Business School Educ LO5982

John Woods (
Tue, 5 Mar 1996 06:13:33 -0600 (CST)

Replying to LO5949 --

John Warfield writes about fads in management and recommends two articles
on this subject:

>Two articles discuss this phenomenon (without using the colorful name that
>I have cited above, which some regard as offensive. Both of them are in
>the Wiley journal Systems Research 12(1), March, 1995:
>Michael C. Jackson (a fellow Brit): Beyond the Fads: Systems Thinking
>for Managers, 25-42.
>Russell Ackoff (not a fellow Brit): Whole-ing the Parts and Righting the
>Wrongs, 43-46.

Let me call to your attention a book on this subject that you might
interesting as well:

Eileen Shapiro, Fad Surfing in the Boardroom: Reclaiming the Courage to
Manage in the Age of Instant Answers, Addison-Wesley, 1995.

She runs through several fads, showing that they all have some use until
we start looking at them as a panacea. In fact, I think we should not
overlook the fact that fads are usually based on some useful techniques
for better understanding what's going on in an organization and taking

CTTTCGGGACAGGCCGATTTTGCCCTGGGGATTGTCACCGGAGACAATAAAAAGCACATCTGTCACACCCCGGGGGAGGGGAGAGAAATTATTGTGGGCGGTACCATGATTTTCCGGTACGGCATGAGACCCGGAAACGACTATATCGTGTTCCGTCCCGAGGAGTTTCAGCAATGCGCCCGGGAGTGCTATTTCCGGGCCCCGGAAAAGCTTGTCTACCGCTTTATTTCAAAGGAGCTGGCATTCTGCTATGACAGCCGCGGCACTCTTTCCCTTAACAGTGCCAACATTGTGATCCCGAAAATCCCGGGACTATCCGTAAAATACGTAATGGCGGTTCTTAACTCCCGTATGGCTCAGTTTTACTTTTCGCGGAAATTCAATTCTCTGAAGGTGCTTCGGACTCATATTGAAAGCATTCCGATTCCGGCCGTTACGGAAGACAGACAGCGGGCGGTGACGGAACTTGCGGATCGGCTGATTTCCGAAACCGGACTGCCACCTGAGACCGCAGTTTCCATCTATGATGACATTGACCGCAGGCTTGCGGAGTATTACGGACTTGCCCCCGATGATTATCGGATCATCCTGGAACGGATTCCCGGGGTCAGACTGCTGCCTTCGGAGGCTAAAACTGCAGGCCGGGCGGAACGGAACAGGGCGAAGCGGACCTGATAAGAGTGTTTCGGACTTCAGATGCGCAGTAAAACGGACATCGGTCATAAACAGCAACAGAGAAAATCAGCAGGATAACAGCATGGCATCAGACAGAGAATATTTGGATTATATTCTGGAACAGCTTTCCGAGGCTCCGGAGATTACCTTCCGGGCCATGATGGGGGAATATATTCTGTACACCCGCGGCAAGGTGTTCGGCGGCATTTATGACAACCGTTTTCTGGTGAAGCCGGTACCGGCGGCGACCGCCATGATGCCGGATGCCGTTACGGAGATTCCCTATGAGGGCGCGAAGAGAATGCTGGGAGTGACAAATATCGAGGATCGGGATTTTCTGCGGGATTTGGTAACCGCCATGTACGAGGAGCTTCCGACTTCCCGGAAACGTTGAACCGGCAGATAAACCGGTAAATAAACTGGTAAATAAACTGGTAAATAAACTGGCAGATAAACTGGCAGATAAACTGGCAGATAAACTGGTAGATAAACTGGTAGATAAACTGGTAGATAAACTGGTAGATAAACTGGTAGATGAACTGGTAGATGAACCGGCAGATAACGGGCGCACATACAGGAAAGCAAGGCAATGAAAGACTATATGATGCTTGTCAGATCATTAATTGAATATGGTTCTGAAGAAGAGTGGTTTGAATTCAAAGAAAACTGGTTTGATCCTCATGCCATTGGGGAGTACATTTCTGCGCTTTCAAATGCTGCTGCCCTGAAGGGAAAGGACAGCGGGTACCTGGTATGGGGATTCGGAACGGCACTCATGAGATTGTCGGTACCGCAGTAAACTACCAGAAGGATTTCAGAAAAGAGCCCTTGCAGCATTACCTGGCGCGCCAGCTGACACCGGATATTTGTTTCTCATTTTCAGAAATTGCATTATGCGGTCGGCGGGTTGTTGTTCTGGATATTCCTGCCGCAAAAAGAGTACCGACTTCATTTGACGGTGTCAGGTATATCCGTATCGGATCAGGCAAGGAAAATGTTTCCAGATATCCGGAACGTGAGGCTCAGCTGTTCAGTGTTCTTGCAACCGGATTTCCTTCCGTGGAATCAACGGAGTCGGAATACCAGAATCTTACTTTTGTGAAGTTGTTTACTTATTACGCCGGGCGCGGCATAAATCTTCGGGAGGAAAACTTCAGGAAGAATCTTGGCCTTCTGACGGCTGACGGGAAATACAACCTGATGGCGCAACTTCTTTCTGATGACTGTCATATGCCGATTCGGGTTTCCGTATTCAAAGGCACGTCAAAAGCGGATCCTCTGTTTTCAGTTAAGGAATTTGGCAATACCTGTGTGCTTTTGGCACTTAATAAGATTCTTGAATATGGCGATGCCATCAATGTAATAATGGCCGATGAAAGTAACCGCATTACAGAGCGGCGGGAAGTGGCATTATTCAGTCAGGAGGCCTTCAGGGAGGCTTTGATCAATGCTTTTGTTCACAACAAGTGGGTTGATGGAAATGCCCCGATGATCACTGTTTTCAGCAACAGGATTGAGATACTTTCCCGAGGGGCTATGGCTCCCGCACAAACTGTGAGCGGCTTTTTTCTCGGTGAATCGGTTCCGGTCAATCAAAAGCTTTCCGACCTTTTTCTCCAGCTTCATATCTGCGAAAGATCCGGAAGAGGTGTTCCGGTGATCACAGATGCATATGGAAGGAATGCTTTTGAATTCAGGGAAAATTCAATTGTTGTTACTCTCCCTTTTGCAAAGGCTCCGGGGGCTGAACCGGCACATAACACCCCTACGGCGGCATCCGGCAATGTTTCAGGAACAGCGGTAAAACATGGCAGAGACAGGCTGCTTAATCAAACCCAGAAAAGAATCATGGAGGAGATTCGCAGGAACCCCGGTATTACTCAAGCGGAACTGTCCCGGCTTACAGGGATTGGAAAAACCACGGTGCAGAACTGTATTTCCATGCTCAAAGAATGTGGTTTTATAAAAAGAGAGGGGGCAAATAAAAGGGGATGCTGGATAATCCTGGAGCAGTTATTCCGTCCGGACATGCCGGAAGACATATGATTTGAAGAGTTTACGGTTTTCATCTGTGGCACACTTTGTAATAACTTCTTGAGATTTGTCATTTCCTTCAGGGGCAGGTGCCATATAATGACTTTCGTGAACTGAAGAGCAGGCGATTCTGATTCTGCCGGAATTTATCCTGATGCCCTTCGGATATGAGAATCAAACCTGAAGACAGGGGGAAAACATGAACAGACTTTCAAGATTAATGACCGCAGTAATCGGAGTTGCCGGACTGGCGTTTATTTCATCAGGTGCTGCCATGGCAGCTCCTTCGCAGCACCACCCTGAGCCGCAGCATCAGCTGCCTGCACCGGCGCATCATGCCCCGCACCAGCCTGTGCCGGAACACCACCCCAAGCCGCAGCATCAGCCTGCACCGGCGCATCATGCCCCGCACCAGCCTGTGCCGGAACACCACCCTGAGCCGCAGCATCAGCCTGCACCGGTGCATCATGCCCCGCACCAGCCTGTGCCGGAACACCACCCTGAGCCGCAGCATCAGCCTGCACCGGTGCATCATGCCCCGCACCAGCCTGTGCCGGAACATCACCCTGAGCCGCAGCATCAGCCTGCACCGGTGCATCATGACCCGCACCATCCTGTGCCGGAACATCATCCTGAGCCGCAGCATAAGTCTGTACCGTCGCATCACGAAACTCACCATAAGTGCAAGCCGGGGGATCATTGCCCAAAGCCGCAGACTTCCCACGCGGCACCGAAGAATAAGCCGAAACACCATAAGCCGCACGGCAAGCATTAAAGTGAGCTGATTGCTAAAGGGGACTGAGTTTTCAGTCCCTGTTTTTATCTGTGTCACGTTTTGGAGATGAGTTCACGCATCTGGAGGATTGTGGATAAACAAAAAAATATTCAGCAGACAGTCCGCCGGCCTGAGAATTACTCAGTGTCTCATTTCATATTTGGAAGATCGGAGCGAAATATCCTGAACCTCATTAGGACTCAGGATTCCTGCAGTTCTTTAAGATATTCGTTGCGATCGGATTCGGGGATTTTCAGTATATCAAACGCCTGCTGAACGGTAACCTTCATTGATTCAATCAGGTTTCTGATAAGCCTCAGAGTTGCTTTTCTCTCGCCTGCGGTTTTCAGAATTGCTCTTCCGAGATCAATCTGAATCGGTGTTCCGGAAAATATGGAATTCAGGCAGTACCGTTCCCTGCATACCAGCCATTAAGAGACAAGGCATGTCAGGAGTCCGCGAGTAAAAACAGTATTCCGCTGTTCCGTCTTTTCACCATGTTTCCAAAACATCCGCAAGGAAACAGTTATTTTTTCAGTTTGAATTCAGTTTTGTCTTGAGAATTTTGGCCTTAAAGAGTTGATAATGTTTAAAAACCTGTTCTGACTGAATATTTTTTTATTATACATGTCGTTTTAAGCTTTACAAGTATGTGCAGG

some actions. However, we have this great tendency and desire for instant
answers and silver bullets that will solve all our problems. They don't
exist. Any idea will turn in on itself if taken to its logical
conclusion, which it seems we like to do.

I might point out that we also have this tendency to take great insights
like TQM (which for me is an umbrella term that takes in learning
organizations and lots of other ideas as well) and turn it into a fad,
applying its suggested techniques mindlessly, never appreciating the
systems view on which it is based. What we must push for are not instant
answers, but well considered questions. And it might be good if a lot of
these questions centered around relationships and processes and the
delivery of value to customers.

Thanks for the citations on the above articles, John. I will try to find

John Woods

-- (John Woods)

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